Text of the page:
To be honest I'm getting a bit sick of the snobbish attitude from some higher up in the sport/media about lads in their 20s and 30s who go to the cricket for a day out and a laugh - or "Beer Snake Twitter" as I saw them referred to dismissively the other week. Cricket can ill-afford to pick what kind of people turn up to and spend money at its games, and long-term these are guys who will one day have children of their own and want to take them for the more family-friendly experience the ECB so seem to prioritise above all else.

 

Look at the guys who follow Leicestershire home and away in the T20s. They like to make a racket but they're there at every game. A made-up franchise with a generic name will never inspire that kind of loyalty.

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Just the word "franchise" is enough to put me off. Not to mention that all the kits, logos and sponsors have been dished out under the same roof. There's no identity other than different kinds of crisps on the shirt.

 

In fact, they should just call them that. Pom Bears v Hula Hoops is far more interesting.

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3 minutes ago, RonnieTodger said:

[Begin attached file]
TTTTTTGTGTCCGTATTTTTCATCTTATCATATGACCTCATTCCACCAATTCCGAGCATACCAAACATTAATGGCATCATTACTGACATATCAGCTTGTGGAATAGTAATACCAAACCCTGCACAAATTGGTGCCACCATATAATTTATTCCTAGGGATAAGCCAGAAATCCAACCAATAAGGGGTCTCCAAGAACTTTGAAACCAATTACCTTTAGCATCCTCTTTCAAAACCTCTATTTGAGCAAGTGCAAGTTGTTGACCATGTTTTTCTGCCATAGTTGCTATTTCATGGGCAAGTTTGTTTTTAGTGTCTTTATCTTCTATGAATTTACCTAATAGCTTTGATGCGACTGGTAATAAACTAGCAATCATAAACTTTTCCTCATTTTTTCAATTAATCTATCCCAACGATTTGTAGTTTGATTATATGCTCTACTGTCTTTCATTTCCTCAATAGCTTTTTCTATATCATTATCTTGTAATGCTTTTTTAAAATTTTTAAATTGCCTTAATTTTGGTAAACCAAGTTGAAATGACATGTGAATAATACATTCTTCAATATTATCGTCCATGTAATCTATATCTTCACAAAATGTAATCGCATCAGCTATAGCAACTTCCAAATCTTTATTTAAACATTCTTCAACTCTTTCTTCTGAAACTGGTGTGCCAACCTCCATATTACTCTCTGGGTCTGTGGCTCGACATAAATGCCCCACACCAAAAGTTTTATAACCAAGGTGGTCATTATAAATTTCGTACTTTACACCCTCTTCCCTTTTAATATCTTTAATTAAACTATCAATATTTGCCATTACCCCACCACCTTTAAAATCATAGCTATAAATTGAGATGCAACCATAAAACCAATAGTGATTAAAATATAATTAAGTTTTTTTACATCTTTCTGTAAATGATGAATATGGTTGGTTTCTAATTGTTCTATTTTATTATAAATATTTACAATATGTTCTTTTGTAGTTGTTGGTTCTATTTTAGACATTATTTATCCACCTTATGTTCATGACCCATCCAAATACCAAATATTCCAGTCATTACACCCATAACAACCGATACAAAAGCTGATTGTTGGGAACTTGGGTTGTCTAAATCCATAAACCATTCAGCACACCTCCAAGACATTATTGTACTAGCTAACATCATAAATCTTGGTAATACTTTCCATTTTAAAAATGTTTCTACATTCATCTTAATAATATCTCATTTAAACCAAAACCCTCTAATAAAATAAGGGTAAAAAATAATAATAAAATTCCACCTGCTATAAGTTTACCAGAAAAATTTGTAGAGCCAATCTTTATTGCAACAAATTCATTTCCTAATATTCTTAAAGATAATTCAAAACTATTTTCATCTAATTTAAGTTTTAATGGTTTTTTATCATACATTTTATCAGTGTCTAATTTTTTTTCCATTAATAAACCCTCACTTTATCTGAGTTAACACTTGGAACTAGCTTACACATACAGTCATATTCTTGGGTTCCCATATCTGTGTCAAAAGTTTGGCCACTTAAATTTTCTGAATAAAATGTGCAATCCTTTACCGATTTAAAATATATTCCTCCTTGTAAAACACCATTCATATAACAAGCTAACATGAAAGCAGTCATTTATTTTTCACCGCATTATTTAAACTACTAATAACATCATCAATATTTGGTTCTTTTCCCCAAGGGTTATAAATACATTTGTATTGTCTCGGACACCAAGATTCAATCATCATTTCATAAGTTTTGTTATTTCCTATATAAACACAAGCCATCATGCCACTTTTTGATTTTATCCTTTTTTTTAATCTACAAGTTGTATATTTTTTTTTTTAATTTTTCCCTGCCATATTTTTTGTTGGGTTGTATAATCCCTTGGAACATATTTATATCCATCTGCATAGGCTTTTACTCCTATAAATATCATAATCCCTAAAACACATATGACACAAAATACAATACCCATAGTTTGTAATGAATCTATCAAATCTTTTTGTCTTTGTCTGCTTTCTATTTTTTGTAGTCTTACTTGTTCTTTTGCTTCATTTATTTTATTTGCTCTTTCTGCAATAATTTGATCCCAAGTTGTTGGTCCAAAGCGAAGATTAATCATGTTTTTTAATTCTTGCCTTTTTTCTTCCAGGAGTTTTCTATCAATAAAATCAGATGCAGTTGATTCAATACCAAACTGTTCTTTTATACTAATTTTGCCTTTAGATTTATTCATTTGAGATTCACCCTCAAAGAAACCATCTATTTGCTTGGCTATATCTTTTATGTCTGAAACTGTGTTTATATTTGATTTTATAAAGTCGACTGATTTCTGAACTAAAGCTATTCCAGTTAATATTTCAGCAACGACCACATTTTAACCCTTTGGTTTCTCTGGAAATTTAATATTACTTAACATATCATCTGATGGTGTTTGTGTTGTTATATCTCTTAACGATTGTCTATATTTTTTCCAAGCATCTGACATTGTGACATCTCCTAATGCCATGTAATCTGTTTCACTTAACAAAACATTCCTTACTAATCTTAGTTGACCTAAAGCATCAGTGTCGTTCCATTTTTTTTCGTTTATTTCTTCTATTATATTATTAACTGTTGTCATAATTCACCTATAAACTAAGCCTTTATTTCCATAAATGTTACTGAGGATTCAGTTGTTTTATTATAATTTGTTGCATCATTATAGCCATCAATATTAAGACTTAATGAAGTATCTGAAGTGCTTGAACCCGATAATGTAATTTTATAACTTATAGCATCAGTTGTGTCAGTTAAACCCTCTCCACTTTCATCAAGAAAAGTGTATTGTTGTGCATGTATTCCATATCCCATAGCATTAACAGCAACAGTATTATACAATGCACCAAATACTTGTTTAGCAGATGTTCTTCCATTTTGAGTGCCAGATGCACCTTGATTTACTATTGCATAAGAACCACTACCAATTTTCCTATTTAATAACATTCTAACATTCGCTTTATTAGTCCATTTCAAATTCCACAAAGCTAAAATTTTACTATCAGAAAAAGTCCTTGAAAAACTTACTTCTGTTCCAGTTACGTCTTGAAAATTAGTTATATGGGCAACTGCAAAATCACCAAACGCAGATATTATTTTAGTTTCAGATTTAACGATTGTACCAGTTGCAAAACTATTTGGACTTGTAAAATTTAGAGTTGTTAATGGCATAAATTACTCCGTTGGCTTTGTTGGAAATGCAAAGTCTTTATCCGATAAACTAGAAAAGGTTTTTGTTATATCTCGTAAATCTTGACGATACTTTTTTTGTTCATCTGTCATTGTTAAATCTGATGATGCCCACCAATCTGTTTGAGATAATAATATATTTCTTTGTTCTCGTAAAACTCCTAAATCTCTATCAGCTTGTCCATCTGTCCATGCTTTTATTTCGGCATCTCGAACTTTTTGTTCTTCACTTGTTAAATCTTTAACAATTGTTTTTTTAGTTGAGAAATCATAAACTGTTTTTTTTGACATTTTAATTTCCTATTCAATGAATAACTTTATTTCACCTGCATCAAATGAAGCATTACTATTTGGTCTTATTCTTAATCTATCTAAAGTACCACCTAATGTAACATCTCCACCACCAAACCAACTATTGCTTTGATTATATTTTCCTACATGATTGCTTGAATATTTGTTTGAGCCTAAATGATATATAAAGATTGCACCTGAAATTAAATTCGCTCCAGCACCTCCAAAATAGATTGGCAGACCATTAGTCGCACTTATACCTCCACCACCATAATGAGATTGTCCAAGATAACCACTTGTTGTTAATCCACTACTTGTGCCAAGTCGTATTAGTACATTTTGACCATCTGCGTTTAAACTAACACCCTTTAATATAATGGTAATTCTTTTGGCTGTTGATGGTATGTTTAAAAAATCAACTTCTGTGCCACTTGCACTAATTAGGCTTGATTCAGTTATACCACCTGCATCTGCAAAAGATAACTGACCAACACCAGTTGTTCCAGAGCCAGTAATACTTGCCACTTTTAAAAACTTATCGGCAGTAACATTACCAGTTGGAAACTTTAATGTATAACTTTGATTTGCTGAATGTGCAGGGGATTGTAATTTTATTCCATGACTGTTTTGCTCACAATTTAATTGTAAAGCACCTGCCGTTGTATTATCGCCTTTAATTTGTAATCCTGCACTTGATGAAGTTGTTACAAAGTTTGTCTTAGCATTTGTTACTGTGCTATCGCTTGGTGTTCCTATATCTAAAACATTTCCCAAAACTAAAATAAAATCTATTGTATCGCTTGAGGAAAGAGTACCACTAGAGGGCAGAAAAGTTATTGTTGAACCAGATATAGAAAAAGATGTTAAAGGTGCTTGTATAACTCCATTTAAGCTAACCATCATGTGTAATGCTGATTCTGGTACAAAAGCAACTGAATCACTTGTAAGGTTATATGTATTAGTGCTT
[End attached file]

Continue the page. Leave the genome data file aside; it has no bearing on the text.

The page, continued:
Just the word "franchise" is enough to put me off. Not to mention that all the kits, logos and sponsors have been dished out under the same roof. There's no identity other than different kinds of crisps on the shirt.

 

In fact, they should just call them that. Pom Bears v Hula Hoops is far more interesting.

And how exactly are the new fans of these teams (if they exist) going to take it when thir new favourite players, whose names they're just learning, get auctioned off to a different side the next year?

 

It's just nonsense. And the Big Bash is getting plenty of flack these days for doing just that, as well as the fixture schedule getting overly long. The IPL works in India because Indians are mad for absolutely any cricket - and I love them for that passion - but elsewhere you need to have a different hook other than this fanciful "if you build it, they will come" philosophy.

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T20 was the necessary evil if anything- it brought crowds into grounds that hadn't seen it for years. Grace Road was packed (and vitally, the first four years were successful which kept people interested) which it wasn't for Championship and National League games.

 

But most importantly, it was the same sport. The same rules.and regulations. It was just a shorter version of the game.

 

What actually is the Hundred? Made up teams. A version of the game that has never been played. No doubt other crap gimmicks along the way. Can't wait.